In March last year, I wrote a post about my recent diagnosis of Postural Orthostatic Tachycardia Syndrome (POTS). You can read it here. I did not go into great depth with an explanation of what this syndrome is, as I was still taking it all in. I was fortunate to have learned a lot about this condition prior to my own diagnosis as a family friend has suffered from it for years, however I had a lot to learn about how it affected me. I want to share more of my experience with this now, and what POTS is.
POTS covers quite a broad array of symptoms. What is prominent for one person, may not be such an issue for another. Treatment options are also extensive. There is no cure for POTS, and what works well for one patient, may actually make another worse. Subsequently, experiences of dealing with POTS can be varied, so what I may write might not be suitable or relevant for you.
As the name suggests, Postural Orthostatic Tachycardia Syndrome revolves around an issue with an abnormally increased heart rate when changing position, typically from supine to upright.
When all humans stand, gravity causes a shift in blood from the head to the lower parts of the body. In a healthy person, the heart rate increases slightly, the heart pumps stronger, and the vessels in the lower part of the body constrict, all ensuring the blood is pushed back up to maintain a healthy blood flow in all parts of the body. This all occurs in about 2 heart beats.
In someone with POTS, the heart rate increase does not result in improved blood flow, the vessels often do not contract efficiently, the blood pressure may drop drastically, and the heart rate continues to increase. There is then a decrease in cerebral blood flow, resulting in light headedness or fainting. The high heart rate is considered to be a sign of POTS when it is increased by more than 30 beats per minute upon standing, or to a heart rate greater than 120 beats per minute within 10 minutes of standing still.
Although POTS is an issue which results in a heart rate and blood pressure issue, it is not actually a problem with the heart. The problem is with the autonomic system, which is the body’s involuntary nervous system that controls the actions that we do not need to think about, such as sweating, breathing and heart rate.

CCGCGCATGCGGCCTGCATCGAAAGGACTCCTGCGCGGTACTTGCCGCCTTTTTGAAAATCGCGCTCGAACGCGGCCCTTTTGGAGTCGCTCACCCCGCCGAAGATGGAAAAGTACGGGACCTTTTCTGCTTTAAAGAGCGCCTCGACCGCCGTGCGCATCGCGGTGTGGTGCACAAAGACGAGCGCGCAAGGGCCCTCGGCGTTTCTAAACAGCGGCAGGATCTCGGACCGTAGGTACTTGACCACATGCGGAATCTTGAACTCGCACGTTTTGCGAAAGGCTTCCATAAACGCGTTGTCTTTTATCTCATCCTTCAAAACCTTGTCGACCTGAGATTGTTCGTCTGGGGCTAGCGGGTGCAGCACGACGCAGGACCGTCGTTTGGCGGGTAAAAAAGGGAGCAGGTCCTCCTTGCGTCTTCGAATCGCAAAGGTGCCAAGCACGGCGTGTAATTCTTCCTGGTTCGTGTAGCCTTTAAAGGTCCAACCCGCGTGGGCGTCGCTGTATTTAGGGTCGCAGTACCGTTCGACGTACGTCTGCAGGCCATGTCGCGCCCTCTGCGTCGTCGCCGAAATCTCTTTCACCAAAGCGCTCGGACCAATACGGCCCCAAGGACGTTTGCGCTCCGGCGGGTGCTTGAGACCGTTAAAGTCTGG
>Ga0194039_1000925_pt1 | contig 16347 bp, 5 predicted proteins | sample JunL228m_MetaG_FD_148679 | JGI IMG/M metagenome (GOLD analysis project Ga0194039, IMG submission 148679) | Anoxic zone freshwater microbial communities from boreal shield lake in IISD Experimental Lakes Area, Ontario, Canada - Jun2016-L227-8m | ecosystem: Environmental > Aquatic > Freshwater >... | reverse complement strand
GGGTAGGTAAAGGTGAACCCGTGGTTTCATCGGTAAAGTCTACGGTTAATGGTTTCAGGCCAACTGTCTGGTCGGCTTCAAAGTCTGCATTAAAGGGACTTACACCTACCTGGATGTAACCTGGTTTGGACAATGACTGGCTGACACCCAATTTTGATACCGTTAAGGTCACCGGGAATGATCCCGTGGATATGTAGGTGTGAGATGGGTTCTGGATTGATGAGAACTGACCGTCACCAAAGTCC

As well as pre syncope, fainting, a racing heart and palpitations, POTS can cause many other symptoms. These can include nausea, unrelenting fatigue, exercise intolerance, post exertion malaise, headaches, migraines, shaking, sweating, weakness, discolouration of limbs from blood pooling, anxiety, chest pains, visual disturbances, poor sleep, shoulder and neck pain, abdominal discomfort and digestion issues, temperature control disturbances, and brain fog (poor concentration and memory). These symptoms, although worse when moving into an upright position, are often present constantly.
Usually the cause of POTS in an individual can not be identified or treated. It can be something transient like a virus, trauma or pregnancy. For some people, the cause could be another condition, like joint hypermobility syndrome (Ehlers-Danlos) or autoimmune diseases, so concentrating on these issues may see an improvement in the POTS symptoms. Other causes may included spinal stenosis and deconditioning.
As there is no cure for POTS, treatment is a matter of dealing with each symptom. Generally, the first changes to be made concentrate on lifestyle. Ideas such as the following can be helpful:
- Dehydration reduces the blood volume in the body, so it is very important that people with POTS maintain good hydration, and increase salt intake (generally 2-4 grams per day – do so only under doctor’s supervision though).
- Heat and alcohol cause dilation in blood vessels so avoiding these where possible can help. Use personal cooling devices, or fans and air conditioning where possible.
- Eating large, heavy meals diverts blood away from the brain to concentrate in the gut, so eat small, frequent meals instead. Looking at certain foods which may be triggers for some people is also worth investigating with a nutritionist.
- Compression stockings can help the blood flow in the legs, as can strong calf muscles and general fitness. Exercise is very difficult for people with POTS, and trying to find something that suits each individual is a matter of trial and error. Swimming can be good, as can seated exercise, like a recumbent bike or rowing machine, or gentle stretching or yoga.